Builders of Annapolis: Enterprise and Politics in a Colonial Capital by Norman K. Risjord

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Enterprise and Politics in a Colonial Capital.

In 1700, Maryland’s new capital at Annapolis was a hamlet in a wilderness whose shoreline looked, according to one new arrival, "like a forest standing in water." By the middle of the 18th century a remarkable collection of men and women had made it into "one of the most sparkling communities in British America."

The Assembly in 1704 was the first in the colony's history in which a majority of the members were either native-born or had arrived in Maryland as children...They were, in short, the kernel of a social and political elite that emerged in Maryland in the course of the next twenty-five years. They brought their ambitions and talents together in extraordinary combination during one of the most exciting and tumultuous periods in American history. Moreover, their legacy is still plainly visible to all who visit Annapolis today. Notable figures include:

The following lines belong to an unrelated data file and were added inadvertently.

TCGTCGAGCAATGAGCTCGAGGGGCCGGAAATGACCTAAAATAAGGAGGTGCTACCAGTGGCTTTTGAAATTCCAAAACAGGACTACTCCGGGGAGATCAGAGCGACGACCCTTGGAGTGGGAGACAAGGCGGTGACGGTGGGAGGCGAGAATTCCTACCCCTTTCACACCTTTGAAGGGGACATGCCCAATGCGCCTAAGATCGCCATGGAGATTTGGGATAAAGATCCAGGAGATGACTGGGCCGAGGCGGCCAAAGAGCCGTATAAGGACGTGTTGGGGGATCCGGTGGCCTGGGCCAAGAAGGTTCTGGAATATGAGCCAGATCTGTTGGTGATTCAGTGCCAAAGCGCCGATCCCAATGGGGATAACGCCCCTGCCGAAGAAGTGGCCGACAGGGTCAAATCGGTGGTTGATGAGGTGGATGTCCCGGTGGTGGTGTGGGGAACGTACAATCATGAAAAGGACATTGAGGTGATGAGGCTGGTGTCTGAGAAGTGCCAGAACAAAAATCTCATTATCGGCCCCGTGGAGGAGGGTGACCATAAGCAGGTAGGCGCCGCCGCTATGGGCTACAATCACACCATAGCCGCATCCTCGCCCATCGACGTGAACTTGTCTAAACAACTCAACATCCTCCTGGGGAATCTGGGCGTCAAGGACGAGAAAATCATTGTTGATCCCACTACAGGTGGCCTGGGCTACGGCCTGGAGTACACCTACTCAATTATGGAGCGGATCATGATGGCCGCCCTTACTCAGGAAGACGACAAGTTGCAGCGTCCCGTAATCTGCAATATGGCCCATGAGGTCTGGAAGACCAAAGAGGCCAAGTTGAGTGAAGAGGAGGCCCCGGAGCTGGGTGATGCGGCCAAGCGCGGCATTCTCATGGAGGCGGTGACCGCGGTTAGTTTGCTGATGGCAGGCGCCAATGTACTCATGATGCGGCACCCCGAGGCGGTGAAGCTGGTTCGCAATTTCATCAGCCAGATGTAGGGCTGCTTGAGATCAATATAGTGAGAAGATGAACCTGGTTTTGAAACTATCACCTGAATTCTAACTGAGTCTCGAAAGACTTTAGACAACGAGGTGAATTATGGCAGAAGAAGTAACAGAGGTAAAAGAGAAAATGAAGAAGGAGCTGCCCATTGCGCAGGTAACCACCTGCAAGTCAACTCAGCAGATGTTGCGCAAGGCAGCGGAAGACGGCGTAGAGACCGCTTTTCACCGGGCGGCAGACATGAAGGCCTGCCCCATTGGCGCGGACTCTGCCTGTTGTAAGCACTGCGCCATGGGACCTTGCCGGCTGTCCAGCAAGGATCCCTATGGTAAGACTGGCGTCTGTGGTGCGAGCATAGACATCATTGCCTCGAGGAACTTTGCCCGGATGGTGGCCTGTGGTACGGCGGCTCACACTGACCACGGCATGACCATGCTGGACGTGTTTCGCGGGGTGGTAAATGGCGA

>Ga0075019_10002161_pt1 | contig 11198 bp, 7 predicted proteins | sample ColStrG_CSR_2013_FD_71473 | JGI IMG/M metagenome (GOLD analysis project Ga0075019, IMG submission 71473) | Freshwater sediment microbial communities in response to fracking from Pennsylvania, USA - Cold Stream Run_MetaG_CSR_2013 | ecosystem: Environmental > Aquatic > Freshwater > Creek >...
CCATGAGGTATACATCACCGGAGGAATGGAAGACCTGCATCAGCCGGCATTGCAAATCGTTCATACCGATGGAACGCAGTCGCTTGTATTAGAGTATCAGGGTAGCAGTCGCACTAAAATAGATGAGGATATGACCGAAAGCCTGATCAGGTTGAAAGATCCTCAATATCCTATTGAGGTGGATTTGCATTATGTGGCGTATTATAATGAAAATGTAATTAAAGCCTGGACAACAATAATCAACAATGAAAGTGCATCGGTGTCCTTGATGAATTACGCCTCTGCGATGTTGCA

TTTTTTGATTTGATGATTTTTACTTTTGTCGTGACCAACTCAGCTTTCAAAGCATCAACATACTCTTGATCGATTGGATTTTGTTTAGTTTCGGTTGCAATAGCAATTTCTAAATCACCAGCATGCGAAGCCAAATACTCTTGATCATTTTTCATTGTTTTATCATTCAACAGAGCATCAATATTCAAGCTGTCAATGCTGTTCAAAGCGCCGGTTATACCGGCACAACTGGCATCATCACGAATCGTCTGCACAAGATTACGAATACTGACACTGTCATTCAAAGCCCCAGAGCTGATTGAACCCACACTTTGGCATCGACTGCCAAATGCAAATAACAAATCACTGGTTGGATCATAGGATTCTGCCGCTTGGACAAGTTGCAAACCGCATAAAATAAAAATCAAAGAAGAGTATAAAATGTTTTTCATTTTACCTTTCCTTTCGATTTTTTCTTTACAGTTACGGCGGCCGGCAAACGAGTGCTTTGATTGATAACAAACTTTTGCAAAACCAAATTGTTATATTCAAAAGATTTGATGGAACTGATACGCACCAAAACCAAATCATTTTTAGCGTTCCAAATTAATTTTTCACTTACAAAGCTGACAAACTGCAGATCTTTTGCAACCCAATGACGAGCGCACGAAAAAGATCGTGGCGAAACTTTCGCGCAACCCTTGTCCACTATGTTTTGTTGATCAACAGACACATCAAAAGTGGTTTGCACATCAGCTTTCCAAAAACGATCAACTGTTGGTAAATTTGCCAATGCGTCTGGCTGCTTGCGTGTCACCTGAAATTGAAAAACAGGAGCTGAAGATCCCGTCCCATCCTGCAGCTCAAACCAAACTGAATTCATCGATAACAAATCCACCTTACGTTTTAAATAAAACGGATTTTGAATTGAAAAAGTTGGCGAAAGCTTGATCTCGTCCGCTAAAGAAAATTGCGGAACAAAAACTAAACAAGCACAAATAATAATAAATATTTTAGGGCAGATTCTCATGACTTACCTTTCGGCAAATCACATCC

Samuel Chase, Charles Carroll of Carrollton, Anne Catherine Green, Daniel Dulaney, William and Mary Paca, and more.

1997, Norman K. Risjord, 197 pages, paperback

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